“We got put in a bind,” Francona said. “He’s a really good guy to have around. He actually was doing pretty well numbers wise, but he’s better than his numbers, his ability to move around the diamond and pinch run and play defense and be a really good teammate. I don’t think anybody was happy about [losing him].”

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Yankees 5, Indians 4: Ryan Lewis’ 16 Walk-Off Thoughts on Trevor Bauer, facing Aroldis Chapman, more

By Ryan Lewis Published: July 7, 2016

Here are 16 Walk-Off Thoughts on the Indians’ 5-4 loss to the New York Yankees.

1. As a baseball observer, watching Aroldis Chapman pitch is marveling. He’s the guy the Indians had to come back against trailing 5-4 in the bottom of the ninth. They made it interesting but came up short.

2. The sequence of pitches to Jose Ramirez was borderline unfair. Chapman threw three straight 103-mph fastballs—all three of which were fouled straight back—and then struck out Ramirez with a 90-mph slider that cut back over the plate. Facing Chapman is genuinely unique in a game that has some incredible pitching.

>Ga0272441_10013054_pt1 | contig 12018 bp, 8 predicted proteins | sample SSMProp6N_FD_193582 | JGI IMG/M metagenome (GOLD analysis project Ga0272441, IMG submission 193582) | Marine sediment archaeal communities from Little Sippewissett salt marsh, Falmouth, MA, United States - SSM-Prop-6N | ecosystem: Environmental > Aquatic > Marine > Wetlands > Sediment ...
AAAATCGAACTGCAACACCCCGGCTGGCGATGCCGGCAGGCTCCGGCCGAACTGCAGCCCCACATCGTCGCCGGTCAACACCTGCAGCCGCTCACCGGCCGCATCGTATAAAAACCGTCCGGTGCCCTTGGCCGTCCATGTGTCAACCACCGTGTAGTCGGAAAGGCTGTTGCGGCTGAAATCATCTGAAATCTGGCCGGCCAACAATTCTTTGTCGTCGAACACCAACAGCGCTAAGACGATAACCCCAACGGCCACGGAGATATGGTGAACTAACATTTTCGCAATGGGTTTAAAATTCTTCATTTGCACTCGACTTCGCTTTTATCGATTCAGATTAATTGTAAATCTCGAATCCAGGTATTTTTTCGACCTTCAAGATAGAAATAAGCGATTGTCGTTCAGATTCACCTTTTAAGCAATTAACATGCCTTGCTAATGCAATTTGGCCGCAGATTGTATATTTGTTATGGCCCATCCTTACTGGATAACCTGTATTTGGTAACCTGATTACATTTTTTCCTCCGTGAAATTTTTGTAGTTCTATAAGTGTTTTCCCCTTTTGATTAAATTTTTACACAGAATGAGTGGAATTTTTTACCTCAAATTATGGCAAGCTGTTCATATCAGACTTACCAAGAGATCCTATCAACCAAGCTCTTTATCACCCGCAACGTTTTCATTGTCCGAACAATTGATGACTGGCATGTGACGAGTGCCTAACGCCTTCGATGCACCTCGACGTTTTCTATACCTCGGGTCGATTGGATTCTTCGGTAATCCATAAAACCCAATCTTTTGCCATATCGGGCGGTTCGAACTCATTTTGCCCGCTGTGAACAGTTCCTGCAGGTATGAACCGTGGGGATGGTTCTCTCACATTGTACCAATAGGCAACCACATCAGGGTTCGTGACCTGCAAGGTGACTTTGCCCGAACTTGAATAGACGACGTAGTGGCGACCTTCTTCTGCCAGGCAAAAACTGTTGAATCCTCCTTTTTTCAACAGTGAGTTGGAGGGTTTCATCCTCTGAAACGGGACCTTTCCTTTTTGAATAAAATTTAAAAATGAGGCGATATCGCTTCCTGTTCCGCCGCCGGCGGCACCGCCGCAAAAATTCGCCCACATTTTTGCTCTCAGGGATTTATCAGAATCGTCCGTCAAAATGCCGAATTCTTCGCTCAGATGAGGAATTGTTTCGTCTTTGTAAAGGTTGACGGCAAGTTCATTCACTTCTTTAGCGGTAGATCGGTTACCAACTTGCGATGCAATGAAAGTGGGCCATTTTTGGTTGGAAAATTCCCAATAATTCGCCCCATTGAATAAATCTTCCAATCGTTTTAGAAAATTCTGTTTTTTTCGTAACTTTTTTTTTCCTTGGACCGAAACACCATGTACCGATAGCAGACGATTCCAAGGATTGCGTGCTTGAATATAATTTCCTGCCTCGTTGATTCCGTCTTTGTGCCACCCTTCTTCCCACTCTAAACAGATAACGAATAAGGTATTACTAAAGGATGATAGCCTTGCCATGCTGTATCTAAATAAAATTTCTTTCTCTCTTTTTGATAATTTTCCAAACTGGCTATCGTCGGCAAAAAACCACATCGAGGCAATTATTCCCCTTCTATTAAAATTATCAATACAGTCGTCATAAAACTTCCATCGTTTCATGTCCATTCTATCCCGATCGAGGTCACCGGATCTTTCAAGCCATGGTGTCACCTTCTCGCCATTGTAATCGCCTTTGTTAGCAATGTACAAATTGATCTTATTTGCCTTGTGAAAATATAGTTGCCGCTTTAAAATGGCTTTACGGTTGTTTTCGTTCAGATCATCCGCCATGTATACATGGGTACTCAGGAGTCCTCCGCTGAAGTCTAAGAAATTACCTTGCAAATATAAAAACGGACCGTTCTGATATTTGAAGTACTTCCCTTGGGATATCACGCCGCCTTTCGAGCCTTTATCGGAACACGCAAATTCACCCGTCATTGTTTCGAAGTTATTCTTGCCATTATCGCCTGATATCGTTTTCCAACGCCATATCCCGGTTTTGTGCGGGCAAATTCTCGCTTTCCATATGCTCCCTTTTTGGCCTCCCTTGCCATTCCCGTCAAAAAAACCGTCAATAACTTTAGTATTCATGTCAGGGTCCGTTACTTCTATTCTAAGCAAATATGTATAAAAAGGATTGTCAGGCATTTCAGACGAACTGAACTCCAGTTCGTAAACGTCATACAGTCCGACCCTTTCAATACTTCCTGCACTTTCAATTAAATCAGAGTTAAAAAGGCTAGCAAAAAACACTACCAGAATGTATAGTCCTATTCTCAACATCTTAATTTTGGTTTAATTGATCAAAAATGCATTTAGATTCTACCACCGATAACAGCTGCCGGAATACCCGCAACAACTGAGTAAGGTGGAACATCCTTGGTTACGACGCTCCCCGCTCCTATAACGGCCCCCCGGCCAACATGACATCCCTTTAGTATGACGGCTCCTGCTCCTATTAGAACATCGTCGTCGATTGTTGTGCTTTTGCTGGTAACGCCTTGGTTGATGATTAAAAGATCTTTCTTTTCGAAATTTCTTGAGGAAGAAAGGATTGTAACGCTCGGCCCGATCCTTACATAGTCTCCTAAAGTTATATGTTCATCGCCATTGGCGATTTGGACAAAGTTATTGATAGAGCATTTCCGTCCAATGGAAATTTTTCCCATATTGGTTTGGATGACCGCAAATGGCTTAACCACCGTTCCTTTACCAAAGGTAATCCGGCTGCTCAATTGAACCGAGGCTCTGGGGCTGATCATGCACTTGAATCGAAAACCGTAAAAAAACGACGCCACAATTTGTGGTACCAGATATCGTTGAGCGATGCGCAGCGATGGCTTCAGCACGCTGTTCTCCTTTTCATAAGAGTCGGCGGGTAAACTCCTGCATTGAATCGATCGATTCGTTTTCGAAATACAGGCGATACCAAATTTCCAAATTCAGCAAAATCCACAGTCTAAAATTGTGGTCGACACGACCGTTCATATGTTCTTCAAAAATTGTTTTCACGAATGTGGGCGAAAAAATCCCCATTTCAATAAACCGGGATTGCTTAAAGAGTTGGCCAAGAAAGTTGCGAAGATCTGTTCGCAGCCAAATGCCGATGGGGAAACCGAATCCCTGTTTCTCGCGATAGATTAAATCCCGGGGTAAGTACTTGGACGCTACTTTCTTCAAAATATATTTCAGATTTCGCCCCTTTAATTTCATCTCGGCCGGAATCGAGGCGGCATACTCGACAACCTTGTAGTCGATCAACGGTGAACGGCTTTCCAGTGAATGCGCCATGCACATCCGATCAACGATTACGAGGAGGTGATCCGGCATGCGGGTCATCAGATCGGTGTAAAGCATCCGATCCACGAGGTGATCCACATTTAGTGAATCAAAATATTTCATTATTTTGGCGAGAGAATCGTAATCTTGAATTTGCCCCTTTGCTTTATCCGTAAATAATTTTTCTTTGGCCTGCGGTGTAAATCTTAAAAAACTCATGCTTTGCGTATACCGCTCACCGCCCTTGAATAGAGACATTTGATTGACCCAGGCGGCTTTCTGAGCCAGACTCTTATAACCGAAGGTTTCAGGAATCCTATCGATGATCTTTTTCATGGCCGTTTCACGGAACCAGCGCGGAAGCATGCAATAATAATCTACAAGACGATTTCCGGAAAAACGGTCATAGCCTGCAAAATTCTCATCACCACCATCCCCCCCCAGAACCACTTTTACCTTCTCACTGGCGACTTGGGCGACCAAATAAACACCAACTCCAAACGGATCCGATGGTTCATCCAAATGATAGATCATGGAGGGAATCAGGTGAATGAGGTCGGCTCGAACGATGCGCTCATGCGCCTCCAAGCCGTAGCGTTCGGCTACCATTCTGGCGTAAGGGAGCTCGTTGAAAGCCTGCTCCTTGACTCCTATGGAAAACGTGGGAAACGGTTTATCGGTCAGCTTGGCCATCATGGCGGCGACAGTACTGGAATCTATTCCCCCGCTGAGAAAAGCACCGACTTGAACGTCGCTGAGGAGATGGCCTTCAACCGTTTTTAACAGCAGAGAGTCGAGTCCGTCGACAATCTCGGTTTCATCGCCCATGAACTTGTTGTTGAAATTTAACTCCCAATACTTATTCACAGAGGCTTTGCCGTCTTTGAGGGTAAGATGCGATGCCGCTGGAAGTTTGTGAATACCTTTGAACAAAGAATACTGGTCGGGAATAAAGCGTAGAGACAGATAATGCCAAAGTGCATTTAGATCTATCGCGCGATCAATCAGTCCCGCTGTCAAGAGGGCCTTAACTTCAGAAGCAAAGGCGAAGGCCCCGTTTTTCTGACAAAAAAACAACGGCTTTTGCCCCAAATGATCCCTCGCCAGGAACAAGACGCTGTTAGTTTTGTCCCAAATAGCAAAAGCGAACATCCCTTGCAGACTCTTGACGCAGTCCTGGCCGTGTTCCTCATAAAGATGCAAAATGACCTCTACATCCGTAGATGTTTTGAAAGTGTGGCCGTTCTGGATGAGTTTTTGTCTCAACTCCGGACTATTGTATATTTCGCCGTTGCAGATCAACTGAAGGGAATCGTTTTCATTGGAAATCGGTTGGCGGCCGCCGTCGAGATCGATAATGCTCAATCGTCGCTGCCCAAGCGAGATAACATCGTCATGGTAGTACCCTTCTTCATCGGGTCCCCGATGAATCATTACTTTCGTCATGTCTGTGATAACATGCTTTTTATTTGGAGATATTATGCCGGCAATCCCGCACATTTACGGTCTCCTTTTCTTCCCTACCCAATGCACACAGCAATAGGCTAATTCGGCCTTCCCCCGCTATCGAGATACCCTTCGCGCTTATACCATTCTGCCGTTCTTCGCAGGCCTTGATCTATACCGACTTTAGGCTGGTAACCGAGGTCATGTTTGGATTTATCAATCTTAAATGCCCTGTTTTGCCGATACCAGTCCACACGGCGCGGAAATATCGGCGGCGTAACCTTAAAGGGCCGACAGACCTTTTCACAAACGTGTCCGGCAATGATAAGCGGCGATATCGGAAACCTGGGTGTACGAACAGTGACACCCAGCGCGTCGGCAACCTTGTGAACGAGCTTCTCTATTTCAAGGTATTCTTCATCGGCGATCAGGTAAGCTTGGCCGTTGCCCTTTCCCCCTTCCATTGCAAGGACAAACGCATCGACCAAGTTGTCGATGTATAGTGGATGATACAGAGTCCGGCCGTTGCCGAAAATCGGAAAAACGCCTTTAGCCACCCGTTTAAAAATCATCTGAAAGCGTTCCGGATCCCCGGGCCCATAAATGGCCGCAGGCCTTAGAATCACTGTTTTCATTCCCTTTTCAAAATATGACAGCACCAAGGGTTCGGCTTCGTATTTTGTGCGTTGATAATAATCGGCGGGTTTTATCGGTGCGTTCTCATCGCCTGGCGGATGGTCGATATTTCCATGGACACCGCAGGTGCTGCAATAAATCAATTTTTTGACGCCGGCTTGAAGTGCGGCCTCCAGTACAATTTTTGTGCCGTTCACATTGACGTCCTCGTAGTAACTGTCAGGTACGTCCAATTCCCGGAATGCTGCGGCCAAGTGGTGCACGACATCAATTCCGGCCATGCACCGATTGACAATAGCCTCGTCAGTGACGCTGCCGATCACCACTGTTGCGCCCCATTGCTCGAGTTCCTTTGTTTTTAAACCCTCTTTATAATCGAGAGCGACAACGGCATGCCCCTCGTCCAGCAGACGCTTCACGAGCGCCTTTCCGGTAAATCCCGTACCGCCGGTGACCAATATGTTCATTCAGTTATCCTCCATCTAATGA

3. Dellin Betances and Andrew Miller are top-of-the-line relievers as well. The Indians trailed 5-3 when Betances entered the game in the sixth inning. Coming back agains those three is one of the tougher things to do in baseball.

4. Said Indians manager Terry Francona, “You know going in that they’re some of the best in the league. That doesn’t mean you’re not going to win. I thought we had some really good at-bats, but it’s certainly challenging. Any team, when you get down late, it’s hard, but those two guys at the end are pretty special. Looking at like combined 11 walks and maybe 140 strikeouts. I thought we had some pretty good at-bats.”

5. Mike Napoli started the ninth with a walk and with one out, Juan Uribe singled off Chapman. Rajai Davis lined a ball to left field that was caught. Tyler Naquin then nearly beat out a ball hit to the right side of the infield that would have loaded the bases, but Starlin Castro’s throw beat him to the bag by half a step.

6. Said Francona, “Nap’s at-bats are always (good). … To take the walk… Uribe, really, after the first two pitches, he kind of dialed it up a little bit. We had a lineout to left. We had some good at-bats. Naquin, that’s his first at-bat (against Champman) and I don’t think he’s probably seen too many guys like that in Triple-A, so I thought they did a pretty good job.”